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The Judas Kiss

The Judas Kiss

The one I will kiss is the man; seize him. Matthew 26:48

I feel some sympathy for Judas. I know he pretended to be Jesus’ friend, while betraying him, but I think he unintentionally got in way over his head. He loved money, and as the treasurer for the disciples, he embezzled their funds. He gradually surrendered to his greed and when the opportunity came to make more money, he simply followed his addiction. He gave evil a foothold in his life, and it enslaved him.

If Judas even thought of the consequences – most addicts struggle with this – I imagine he thought Jesus could take care of himself. Judas had seen him perform miracles after all. He probably thought Jesus would come out the other side and be just fine. He’ll forgive me because he’s Jesus.

I have sympathy for Judas because I’ve been there. I’ve looked at the ones closest to me, told them I loved them, kissed them, and then behaved in a manner that was completely contrary to love. I’ve hurt them in ways that no one else could, because I was the closest to them.

The devastating effect of Judas’ kiss is that it came from someone who was supposed to love Jesus. Even in his betrayal, Judas concealed his actions with affection.

In following our self-destructive behaviors, we don’t just hurt ourselves. We hurt the ones we love the most. We hurt them in ways no enemy could, because our loved ones trust us. Then, when we betray that trust, causing destruction, they are devastated. How could you do this? You’re supposed to love and protect me. You’re not supposed to hurt me.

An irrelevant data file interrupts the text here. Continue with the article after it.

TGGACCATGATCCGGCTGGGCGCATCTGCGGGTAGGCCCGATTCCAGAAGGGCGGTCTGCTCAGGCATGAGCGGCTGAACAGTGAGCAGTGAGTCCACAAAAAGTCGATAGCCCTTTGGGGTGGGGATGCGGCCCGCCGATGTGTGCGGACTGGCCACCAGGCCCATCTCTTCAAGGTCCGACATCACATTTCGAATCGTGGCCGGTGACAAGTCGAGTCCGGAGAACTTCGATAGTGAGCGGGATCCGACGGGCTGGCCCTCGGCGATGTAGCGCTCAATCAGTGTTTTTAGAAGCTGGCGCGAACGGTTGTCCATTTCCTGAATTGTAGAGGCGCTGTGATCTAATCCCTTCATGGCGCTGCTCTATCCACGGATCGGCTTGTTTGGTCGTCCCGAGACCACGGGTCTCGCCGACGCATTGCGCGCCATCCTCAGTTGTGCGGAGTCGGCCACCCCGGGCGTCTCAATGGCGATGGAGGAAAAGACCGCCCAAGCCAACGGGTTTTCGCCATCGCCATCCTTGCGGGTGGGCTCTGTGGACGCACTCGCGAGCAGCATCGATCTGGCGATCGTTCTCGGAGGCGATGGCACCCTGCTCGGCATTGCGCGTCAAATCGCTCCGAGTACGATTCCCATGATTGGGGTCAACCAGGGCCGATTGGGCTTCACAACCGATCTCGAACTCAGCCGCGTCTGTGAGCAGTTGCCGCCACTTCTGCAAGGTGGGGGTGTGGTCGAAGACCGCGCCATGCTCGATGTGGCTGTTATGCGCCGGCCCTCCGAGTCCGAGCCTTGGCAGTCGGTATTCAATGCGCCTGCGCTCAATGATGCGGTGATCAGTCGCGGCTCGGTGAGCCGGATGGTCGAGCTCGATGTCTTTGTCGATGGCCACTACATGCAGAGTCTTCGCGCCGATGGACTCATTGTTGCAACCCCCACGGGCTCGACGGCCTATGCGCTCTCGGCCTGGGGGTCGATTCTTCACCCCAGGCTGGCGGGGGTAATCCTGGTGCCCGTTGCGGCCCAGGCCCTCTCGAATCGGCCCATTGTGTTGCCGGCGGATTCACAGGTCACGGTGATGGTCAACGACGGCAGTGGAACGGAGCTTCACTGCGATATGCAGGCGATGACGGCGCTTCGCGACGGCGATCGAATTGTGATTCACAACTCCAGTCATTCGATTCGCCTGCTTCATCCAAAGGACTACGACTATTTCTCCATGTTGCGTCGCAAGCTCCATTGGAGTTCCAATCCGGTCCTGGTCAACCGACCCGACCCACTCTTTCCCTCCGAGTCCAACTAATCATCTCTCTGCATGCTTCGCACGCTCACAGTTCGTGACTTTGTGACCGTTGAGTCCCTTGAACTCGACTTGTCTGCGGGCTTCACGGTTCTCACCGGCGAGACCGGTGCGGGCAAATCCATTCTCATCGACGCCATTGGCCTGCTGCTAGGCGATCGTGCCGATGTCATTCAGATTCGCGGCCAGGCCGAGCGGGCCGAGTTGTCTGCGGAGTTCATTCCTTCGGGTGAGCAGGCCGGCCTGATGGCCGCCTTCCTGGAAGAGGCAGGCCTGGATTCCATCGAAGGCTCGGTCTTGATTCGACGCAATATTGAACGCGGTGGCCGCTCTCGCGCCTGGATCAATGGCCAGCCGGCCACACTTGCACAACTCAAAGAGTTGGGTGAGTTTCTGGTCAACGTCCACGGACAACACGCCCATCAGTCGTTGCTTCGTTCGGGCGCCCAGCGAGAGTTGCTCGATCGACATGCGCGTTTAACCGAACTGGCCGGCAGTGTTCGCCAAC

I don’t think Judas set out from the beginning to betray Christ to his death. I didn’t set out to put my family through the misery of my addiction. Both Judas and I though, are guilty of a horrible betrayal. Whether we meant to do it or not, we took step after gradual step in the wrong direction. We alone are to blame.

Most of us have hurt the ones we love. Most of us are guilty of some betrayal. Unlike Judas, many of us have been given second chances. What will we do with it? Will we continue to follow ourselves? Or, will we do whatever it takes to change? Daily we must abandon our way to follow Christ, becoming who our loved ones need us to be.

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  1. Willis Wubben says:

    We serve a God of second chances. Thankfully!!!
    But we also need to accept the fact that our actions have consequences. Both in the negative and the positive!!

  2. Dana says:

    I believe that this paragraph has been why I have struggled with addiction being a disease, “In following our self-destructive behaviors, we don’t just hurt ourselves. We hurt the ones we love the most. We hurt them in ways no enemy could, because our loved ones trust us. Then, when we betray that trust, causing destruction, they are devastated. How could you do this? You’re supposed to love and protect me. You’re not supposed to hurt me.” After all diabetics and cancer patients don’t hurt their families, do they? All I have to do is remind myself of instances where a diabetic or cancer patient has used their disease to manipulate loved ones and that sets me straight.

    • Scott says:

      I’ve struggled with that idea too. I was told that my addiction was just like brain cancer. But it wasn’t. Brain cancer doesn’t usually cause someone to lie, cheat and steal. Not all diseases are the same of course. Smoking (a voluntary behavior) leads to emphysema (a disease). Overeating leads to diabetes and heart disease. We all have some predisposition for sinful behavior. I call that a diseased flesh nature, which when indulged in, leads to painful consequences (more disease). The only way to explain my insane behavior in my addiction is to see it as diseased, destructive, and sinful. Calling something a disease does not mean I’m not responsible for my behavior or for getting help. It just acknowledges that it’s pathologic behavior.

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